As such, the movement can also be understood as an example of emerging international approaches to citymaking such as tactical urbanism and hackable cities. Tactical urbanism – a term coined by the American architecture office Street Plans – refers to the staging of a series of iterative, small-scale often temporary acts that serve a larger purpose. It’s a way of testing things out in the city, demonstrating their viability, and through this engaging an ever-wider base of support to turn these proof-of-concepts into more permanent fixtures of the city. The Hackable City – a concept developed in one of our own research projects – provides a model to understand the dynamics of these processes, as well as the relation between bottom-up and top-down forces in the city.
In a Hackable City, citizens organize themselves into collectives – often (but not always) led through professionals, designers, or NGOs – to ‘hack’ (alter, appropriate, take ownership in) a particular aspect of urban life, with the goal of increasing public value. Just starting to organize festive events on the São Paulo sidewalk can be understood as one of these hacks. The point is that these hacks are not meant as a temporary solution, but as a way of trying to force a more permanent change. To make that change, two aspects are of importance. The first is the act of storytelling and campaigning around the hacks. These stories should capture the imagination of broader crowds, give them an opportunity to identify with the story, to become part of the movement.
The second is more prosaic and consists of gathering evidence that the ‘hack’ or temporary intervention actually serves some sort of public (or private) good. Closing of roads for instance could lead to higher expenditure at local shops, to a higher quality of life, to better air quality. The more data one can gather about these effects, the more convincing the case will be. It’s the combination of the story and the data that then should inform (governmental) policy as well as civic action. In a democratic society, it’s local governments that have the legitimacy and power to formalize temporary hacks into a more durable planning practice, providing new frameworks for the collectives to operate in.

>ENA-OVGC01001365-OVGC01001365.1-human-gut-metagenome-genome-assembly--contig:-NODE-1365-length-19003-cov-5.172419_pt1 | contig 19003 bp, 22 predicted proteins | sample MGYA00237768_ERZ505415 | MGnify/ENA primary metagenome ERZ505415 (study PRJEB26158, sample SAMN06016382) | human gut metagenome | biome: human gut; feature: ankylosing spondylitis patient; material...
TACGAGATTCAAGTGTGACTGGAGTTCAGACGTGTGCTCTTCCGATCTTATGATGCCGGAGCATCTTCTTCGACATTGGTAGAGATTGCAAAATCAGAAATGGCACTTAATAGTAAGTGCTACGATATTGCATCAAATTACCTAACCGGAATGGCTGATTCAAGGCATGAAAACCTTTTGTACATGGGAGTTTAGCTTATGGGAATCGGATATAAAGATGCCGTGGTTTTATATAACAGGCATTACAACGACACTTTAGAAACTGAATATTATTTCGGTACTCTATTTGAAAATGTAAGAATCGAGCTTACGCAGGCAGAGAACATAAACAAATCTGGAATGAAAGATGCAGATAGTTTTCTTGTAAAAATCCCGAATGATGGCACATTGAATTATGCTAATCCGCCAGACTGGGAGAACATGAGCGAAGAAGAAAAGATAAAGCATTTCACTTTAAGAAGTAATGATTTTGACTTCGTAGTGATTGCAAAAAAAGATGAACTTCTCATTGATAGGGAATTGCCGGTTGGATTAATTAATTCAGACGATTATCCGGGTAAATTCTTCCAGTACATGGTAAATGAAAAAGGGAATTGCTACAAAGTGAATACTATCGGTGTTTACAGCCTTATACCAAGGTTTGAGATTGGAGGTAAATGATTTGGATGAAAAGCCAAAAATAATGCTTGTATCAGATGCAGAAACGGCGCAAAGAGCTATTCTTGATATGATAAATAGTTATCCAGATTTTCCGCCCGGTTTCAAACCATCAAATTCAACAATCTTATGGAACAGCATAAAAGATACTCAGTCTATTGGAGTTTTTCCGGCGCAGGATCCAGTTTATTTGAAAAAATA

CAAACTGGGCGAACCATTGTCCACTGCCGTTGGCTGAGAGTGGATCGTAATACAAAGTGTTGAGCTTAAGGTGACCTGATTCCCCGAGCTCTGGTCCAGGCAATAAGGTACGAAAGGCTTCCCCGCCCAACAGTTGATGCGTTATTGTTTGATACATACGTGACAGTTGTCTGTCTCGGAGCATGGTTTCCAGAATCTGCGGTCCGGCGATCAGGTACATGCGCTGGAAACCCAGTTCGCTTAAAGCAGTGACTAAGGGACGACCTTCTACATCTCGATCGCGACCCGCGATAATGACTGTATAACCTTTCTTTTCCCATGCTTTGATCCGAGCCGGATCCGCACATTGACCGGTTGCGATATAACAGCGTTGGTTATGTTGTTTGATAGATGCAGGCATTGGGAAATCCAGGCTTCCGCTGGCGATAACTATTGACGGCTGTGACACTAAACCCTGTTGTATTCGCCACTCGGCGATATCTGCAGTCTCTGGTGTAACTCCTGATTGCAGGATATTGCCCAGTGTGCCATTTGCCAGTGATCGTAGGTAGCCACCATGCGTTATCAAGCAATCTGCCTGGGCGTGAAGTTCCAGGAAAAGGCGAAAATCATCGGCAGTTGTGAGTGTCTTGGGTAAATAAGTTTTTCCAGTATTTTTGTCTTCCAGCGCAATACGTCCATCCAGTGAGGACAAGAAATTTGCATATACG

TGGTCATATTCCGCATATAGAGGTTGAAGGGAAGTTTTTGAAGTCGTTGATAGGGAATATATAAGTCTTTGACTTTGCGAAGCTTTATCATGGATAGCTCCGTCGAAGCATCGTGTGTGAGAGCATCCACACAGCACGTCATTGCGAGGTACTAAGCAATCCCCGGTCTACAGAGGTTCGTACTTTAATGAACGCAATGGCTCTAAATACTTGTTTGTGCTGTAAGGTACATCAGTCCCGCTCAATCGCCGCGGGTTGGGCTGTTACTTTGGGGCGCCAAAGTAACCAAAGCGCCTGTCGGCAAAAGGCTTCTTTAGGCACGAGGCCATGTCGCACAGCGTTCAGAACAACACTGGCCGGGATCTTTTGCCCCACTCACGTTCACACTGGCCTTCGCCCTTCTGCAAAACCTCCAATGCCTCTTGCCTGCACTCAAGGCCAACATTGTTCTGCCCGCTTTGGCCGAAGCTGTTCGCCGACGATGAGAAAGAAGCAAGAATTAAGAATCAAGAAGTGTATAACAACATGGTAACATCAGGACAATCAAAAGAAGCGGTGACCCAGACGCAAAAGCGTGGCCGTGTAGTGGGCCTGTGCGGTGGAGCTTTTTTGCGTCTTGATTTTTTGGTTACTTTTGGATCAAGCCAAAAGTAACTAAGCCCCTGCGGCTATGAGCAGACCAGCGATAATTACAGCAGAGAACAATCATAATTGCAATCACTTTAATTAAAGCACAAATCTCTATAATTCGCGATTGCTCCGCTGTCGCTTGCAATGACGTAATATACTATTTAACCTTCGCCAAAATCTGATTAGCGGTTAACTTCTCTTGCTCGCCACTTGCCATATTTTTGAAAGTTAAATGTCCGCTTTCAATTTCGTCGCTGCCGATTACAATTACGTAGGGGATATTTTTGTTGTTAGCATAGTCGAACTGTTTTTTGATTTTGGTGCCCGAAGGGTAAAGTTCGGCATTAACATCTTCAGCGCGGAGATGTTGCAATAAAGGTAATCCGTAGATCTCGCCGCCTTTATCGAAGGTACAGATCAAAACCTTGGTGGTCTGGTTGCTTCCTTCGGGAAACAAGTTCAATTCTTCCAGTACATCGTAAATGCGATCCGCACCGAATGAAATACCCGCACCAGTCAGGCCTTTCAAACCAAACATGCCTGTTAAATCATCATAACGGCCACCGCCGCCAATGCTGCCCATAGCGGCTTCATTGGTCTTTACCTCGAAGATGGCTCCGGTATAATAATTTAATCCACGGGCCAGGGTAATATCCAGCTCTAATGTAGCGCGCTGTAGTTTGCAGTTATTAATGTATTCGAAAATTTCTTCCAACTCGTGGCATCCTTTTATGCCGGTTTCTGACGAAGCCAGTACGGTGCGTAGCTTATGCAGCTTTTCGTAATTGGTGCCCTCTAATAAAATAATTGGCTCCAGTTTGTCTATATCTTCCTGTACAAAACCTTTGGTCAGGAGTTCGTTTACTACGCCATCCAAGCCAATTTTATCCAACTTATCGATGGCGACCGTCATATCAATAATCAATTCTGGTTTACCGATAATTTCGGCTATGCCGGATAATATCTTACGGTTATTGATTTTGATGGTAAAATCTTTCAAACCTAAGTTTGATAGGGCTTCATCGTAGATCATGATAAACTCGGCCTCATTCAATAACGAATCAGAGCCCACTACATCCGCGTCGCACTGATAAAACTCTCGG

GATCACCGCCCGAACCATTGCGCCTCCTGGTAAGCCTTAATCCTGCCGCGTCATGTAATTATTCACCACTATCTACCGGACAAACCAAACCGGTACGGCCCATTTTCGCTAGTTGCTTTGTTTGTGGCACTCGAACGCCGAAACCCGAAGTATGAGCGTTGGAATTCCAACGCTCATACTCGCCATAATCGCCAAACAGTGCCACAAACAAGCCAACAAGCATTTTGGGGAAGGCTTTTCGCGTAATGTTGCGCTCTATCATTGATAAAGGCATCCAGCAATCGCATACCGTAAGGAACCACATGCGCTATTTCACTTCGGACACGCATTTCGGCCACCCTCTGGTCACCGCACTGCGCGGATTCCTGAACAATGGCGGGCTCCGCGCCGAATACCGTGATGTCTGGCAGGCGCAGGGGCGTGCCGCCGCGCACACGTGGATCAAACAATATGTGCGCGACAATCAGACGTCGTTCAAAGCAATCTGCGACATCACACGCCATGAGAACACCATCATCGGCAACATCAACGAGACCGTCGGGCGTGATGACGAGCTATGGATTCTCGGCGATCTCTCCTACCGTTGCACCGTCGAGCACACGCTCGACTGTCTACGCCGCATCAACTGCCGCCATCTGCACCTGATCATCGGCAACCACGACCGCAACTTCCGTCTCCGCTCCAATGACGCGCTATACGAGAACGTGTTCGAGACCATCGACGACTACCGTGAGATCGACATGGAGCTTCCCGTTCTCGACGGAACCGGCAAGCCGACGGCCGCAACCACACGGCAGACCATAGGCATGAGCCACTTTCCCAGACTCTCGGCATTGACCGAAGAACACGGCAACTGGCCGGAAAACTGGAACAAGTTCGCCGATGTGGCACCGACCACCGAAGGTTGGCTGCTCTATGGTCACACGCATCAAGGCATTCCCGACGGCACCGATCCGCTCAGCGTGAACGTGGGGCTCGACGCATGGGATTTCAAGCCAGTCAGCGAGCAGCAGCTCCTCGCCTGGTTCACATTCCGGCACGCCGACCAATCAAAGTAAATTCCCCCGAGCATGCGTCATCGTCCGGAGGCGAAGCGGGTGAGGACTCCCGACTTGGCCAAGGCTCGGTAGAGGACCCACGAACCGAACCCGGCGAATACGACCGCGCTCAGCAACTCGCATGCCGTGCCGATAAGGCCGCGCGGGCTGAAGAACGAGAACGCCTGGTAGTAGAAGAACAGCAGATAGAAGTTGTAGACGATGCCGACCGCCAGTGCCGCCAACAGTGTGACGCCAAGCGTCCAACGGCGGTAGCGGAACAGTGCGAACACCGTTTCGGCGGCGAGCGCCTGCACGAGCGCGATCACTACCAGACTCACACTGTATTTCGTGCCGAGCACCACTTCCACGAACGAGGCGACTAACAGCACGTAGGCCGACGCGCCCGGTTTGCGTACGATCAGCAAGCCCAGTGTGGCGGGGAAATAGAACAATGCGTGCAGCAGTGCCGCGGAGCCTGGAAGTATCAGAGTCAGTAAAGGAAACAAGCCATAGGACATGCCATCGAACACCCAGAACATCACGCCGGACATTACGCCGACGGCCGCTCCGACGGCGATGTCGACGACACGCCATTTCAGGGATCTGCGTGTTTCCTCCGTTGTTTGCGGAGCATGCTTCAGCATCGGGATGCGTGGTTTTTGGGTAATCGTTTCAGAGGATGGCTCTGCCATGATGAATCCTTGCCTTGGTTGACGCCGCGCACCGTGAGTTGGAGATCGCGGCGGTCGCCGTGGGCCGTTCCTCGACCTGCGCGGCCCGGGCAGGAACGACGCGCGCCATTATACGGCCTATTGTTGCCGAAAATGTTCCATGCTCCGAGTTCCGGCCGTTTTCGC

At the Citizen Data Lab at the Amsterdam University of Applied Sciences, we are interested in the ways that the collection, analysis and visualization of data can play a role in these processes. Could new means for citizens to gather their own data help them to understand urban issues, and tell stories around these issues, mobilizing broader coalitions for change? Could the analysis and visualization of data be used as arguments to support the formalization of temporary hacks? As Gabriele Colombo shows in this publication, in this process, these data are not so much gathered as ends in themselves, but presented as the starting point for discussions, as building blocks for stories and arguments. They could serve as focal points around which publics emerge that can address wicked problems, such as André Leme Fleury argues.
The biking community in São Paulo is a great example of a collective of citizens that have ‘hacked’ the city, campaigning for change. And they have come a long way in the last decade. Much more can be read about that in the various contributions to this publication, amongst others by Albert Pellegrini, Daniel Guth and Danilo Cersosimo – looking beyond São Paulo, bringing in examples from Bogotá in Colombia. What the contributions of Letícia Lindenberg Lemos and Marina Kohler Harkot and the Dutch organization Cyclespace show is that also much is still to be done to make São Paulo more bikeable. For example with regard to the position of female cyclists. The starting point for this project was not so much the technology or infrastructure needed to make São Paulo more bikeable, but the way we could use storytelling and the collection of urban data to forward this cause.
One of the lessons from worldwide experiments in tactical urbanism and hackable cities, is that these are key elements to urban change – something that also Natália Garcia dwells on in this publication. In two workshops, that took place in September and November 2016 we explored this theme together with members of the São Paulo biking community, designers, researchers and policy makers. In the second part of this publication you will find the outcomes of these workshops. In the first workshop we used the tool Snappthis to gather qualitative data about cycling in São Paulo. Participants rode through São Paulo, taking pictures of challenges, opportunities, biking aides, or just the things that made them happy or they found frustrating about biking through the city. These citizen-collected data were used to stage discussions about the main issues with regard to biking. This resulted in a list of themes that could play a role in future campaigns.
In the consequent second workshop we used these themes as a starting point. How could we make use of digital media and urban data to craft convincing stories around these themes? How can we address the importance of these issues to a wider public, from fellow citizens to business and policy makers? Because that’s the way we believe that the ‘cycle hacks’ that have taken place in the city – such as the one at Paulista – could also be turned into a more permanent approach for São Paulo at large.